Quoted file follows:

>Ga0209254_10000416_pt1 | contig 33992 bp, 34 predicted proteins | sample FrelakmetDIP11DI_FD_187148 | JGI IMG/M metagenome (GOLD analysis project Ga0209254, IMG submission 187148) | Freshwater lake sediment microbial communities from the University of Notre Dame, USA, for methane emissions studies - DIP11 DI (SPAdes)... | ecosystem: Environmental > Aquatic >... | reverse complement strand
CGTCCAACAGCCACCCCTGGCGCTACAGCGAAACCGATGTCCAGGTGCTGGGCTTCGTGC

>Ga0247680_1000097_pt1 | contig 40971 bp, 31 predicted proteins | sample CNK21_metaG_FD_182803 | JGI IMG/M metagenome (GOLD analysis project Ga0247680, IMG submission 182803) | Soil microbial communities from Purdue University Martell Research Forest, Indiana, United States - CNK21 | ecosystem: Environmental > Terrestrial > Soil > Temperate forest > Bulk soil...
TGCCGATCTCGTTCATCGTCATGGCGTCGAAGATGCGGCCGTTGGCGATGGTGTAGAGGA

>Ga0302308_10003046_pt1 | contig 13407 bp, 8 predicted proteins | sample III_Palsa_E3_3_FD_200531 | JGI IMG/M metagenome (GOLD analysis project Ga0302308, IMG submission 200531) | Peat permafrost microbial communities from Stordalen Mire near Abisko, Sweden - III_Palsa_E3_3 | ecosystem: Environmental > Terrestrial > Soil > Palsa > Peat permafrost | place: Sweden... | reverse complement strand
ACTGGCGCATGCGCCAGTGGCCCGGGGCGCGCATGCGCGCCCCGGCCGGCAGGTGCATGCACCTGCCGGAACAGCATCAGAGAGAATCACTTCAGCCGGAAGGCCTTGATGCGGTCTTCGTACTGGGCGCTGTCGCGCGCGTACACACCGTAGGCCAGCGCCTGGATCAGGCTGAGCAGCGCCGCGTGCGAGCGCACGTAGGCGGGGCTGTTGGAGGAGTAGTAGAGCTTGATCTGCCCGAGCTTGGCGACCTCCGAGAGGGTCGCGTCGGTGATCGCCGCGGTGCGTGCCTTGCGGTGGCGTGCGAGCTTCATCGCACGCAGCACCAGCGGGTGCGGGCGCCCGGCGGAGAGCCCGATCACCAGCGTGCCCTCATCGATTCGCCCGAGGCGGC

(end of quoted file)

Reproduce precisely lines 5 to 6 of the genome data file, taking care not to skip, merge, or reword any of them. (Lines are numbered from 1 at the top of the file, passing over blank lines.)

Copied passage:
>Ga0302308_10003046_pt1 | contig 13407 bp, 8 predicted proteins | sample III_Palsa_E3_3_FD_200531 | JGI IMG/M metagenome (GOLD analysis project Ga0302308, IMG submission 200531) | Peat permafrost microbial communities from Stordalen Mire near Abisko, Sweden - III_Palsa_E3_3 | ecosystem: Environmental > Terrestrial > Soil > Palsa > Peat permafrost | place: Sweden... | reverse complement strand
ACTGGCGCATGCGCCAGTGGCCCGGGGCGCGCATGCGCGCCCCGGCCGGCAGGTGCATGCACCTGCCGGAACAGCATCAGAGAGAATCACTTCAGCCGGAAGGCCTTGATGCGGTCTTCGTACTGGGCGCTGTCGCGCGCGTACACACCGTAGGCCAGCGCCTGGATCAGGCTGAGCAGCGCCGCGTGCGAGCGCACGTAGGCGGGGCTGTTGGAGGAGTAGTAGAGCTTGATCTGCCCGAGCTTGGCGACCTCCGAGAGGGTCGCGTCGGTGATCGCCGCGGTGCGTGCCTTGCGGTGGCGTGCGAGCTTCATCGCACGCAGCACCAGCGGGTGCGGGCGCCCGGCGGAGAGCCCGATCACCAGCGTGCCCTCATCGATTCGCCCGAGGCGGC